Virtual Workspaces

I was going through my Google Reader recently and I saw this post about workspaces and started thinking. Didn’t I do a post like that before? I mean, I probably had to, right? Out of all the topics out there, I’m pretty sure I had to mention this at one time or another. Besides, I have a vague recollection of writhing about it.

It turns out I was right. I did write about it last year. Thank you Google! You are by best friend, and nowadays that I actually figured out the site map thing (and by that I mean I found a plugin that will generate them for me) and I’m all indexed up you often work better than the shitty WordPress search. You know what I’m talking about no? If you don’t look for the search box on top of the side bar. That defaults to the internal WordPress search, but I might actually switch it over to the googles one of these days.

Anyways, I digress. Digressing is probably one of the things I do well. It is also one of the reasons why my posts are longer than they need to be most of the time. The other is my tendency to use seven sentences where one would be enough. Being concise is a skill that I have never mastered. I am always amazed when people take my 15 minutes of rambling and abstract it into a 5 words or less. I’m like – wow! Yes, that’s exactly what I meant. Of course being a long winded writer has some benefits – for example I never had to worry about meeting length requirements on school papers. My friends were doing all these tricks with changing the font size, changing the face to the widest one available. I’d just write the damn essay, notice it is 3 pages to long, then cut some stuff out, rewrite bits to be shorter and I was done. And that was when I was speaking strictly on topic. Not like I’m doing now.

Anyway, I re-read my earlier post and decided that – what the hell – let’s talk about this again!

How do you organize your virtual workspaces on your machine? Do you organize your windows based across worskpaces based on some sort of order, or randomly assign them to the virtual desktops on a first come first served basis. I’m surprisingly organized when it comes to my worskspaces. Surprisingly, because you wouldn’t be able to tell that if you had seen my actual desk where everything is arranged using a stack methodology. ANd I mean that literally – I stack things on top of each other until they fall off which is what I call a natural stack distribution.

My virtual workspaces however are nearly arranged like this:

workspaces.png

It pretty much goes like this:

  1. Email – first workspace is always for work/school email. My personal email lives on the second desktop because it is web based, but my work and school emails live inside Kmail and always are located on the workspace number one.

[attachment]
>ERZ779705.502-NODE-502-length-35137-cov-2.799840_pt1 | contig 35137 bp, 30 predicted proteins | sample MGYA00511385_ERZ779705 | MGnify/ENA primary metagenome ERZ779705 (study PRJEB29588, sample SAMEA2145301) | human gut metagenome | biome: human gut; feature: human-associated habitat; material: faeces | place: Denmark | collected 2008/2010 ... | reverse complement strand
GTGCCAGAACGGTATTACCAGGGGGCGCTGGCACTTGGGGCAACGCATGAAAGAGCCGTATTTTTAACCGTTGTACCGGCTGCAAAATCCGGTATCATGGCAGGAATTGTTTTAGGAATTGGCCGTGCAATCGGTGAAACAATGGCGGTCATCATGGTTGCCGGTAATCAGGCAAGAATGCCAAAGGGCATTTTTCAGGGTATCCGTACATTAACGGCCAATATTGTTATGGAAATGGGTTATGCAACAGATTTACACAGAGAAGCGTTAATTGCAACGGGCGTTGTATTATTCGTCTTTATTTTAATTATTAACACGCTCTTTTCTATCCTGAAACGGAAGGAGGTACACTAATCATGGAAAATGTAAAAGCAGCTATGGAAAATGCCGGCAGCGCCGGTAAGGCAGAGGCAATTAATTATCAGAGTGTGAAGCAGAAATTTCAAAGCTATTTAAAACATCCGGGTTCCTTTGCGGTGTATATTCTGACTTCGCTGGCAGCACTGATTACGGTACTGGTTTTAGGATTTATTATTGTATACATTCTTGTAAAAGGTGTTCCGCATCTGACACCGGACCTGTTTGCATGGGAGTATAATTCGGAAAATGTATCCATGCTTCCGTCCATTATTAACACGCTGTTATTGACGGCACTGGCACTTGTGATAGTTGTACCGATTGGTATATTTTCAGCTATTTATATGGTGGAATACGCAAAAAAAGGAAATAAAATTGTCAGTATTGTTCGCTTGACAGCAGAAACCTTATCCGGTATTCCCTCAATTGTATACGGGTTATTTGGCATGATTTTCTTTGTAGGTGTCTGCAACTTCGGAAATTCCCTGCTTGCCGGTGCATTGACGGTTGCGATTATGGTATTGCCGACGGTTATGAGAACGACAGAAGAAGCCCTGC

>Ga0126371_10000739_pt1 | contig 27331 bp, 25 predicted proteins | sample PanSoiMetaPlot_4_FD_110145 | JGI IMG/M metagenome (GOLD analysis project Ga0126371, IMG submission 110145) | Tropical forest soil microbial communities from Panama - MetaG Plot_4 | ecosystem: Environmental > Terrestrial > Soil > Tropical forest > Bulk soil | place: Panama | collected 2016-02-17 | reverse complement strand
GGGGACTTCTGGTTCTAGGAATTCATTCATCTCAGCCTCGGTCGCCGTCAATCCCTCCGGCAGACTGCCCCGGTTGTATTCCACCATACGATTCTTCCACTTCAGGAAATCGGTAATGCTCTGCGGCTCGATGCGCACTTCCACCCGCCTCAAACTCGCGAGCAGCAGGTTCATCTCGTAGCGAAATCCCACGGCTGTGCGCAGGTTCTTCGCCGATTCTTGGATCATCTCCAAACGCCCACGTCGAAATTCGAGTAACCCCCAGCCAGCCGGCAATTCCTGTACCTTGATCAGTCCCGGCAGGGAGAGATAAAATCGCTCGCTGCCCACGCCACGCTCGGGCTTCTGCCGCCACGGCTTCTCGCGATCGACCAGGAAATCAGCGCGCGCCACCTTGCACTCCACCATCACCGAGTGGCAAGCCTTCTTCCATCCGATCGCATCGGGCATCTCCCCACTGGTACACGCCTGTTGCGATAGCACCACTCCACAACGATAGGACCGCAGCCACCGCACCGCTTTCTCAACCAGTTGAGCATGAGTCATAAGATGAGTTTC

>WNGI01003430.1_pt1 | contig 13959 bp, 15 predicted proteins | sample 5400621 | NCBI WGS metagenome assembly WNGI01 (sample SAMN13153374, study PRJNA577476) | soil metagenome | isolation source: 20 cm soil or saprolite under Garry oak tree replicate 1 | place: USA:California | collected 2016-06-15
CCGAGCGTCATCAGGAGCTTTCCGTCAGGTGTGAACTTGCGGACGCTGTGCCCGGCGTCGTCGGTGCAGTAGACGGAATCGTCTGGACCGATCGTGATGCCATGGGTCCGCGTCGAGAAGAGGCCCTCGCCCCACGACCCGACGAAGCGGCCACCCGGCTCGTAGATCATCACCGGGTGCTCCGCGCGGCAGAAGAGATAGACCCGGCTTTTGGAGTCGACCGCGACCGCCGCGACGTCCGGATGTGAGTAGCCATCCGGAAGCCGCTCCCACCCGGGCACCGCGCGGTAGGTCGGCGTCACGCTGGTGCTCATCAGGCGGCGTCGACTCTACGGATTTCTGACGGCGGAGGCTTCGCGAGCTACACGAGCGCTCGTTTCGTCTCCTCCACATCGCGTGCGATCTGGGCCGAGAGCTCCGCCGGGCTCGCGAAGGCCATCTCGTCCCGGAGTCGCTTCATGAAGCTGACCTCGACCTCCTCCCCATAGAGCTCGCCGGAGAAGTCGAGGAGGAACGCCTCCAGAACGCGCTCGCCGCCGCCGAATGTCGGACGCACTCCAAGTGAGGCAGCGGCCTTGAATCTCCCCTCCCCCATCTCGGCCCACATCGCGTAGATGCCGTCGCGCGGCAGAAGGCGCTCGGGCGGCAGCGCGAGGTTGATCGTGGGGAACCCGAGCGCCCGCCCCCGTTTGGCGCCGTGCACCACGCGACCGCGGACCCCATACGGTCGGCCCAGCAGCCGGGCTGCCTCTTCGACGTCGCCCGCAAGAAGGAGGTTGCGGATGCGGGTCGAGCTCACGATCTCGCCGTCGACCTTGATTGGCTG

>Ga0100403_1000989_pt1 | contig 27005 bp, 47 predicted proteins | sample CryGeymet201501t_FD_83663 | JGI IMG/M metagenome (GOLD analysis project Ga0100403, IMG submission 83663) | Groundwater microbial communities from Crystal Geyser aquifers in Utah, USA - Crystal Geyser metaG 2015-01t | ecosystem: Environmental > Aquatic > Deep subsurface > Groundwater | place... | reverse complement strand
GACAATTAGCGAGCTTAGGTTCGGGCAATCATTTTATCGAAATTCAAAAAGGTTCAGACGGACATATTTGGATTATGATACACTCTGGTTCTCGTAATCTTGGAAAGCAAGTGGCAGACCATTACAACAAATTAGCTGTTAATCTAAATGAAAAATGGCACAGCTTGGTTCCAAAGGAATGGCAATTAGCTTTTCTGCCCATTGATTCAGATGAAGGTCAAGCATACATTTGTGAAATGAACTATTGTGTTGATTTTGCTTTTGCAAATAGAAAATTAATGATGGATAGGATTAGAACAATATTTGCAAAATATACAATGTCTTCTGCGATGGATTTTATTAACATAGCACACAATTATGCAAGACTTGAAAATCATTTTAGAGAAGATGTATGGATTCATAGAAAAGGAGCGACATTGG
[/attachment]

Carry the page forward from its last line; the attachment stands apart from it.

2. Web – second desktop is for firefox, and assorted windows that I use for web browsing, downloading shit from the web and etc..
  3. Code – third desktop always holds my IDE. More often than not it is Komodo Edit which I like because it has limited vim bindings. Sometimes it is Eclipse though.
  4. Virtual Machines – my windows XP instance lives here. I use it to run shitty Windows only software like Monarch, Office 2007 and some other proprietary apps that my company supports.
  5. Stuff – this is the workspace where I open all the random windows that don’t fit anywhere else – like Dolphin for file browsing, random shell windows, random Vim windows, and sometimes Gimp when I need to edit some images (which is almost never)
  6. Remote – last worskpace is reserved for remote desktop sessions for the servers that I maintain. Usually they are rdp sessions, but I sometimes I have a VNC window there (for remote support stuff)

How about you? How do you organize your desktops?

Oh, a word about windows – I have yet to find a virtual desktop manager for that OS which would work the way these things work in Linux. The MS Powertoy is slow and buggy in my experience. I found the popular VirtuaWin to be ass backwards and counter intuitive when it comes to moving window across the desktops. The Sysinternals Tool is nice but so bare-bones that it doesn’t even have the functionality to move windows between desktops. Virtual Dimension was possibly the only tool that I knew off that would actually show you what is on which desktop (the way KDE pager does) but it did not integrate into the task bar, and it has not been updated in over 3 years. So meh… I’m not using workspaces on my Windows box. Then again I hardly do any coding on Windows anymore and for entertainment I usually either run Firefox or fullscreen video games so I don’t really need the virtual worskpace functionality for that.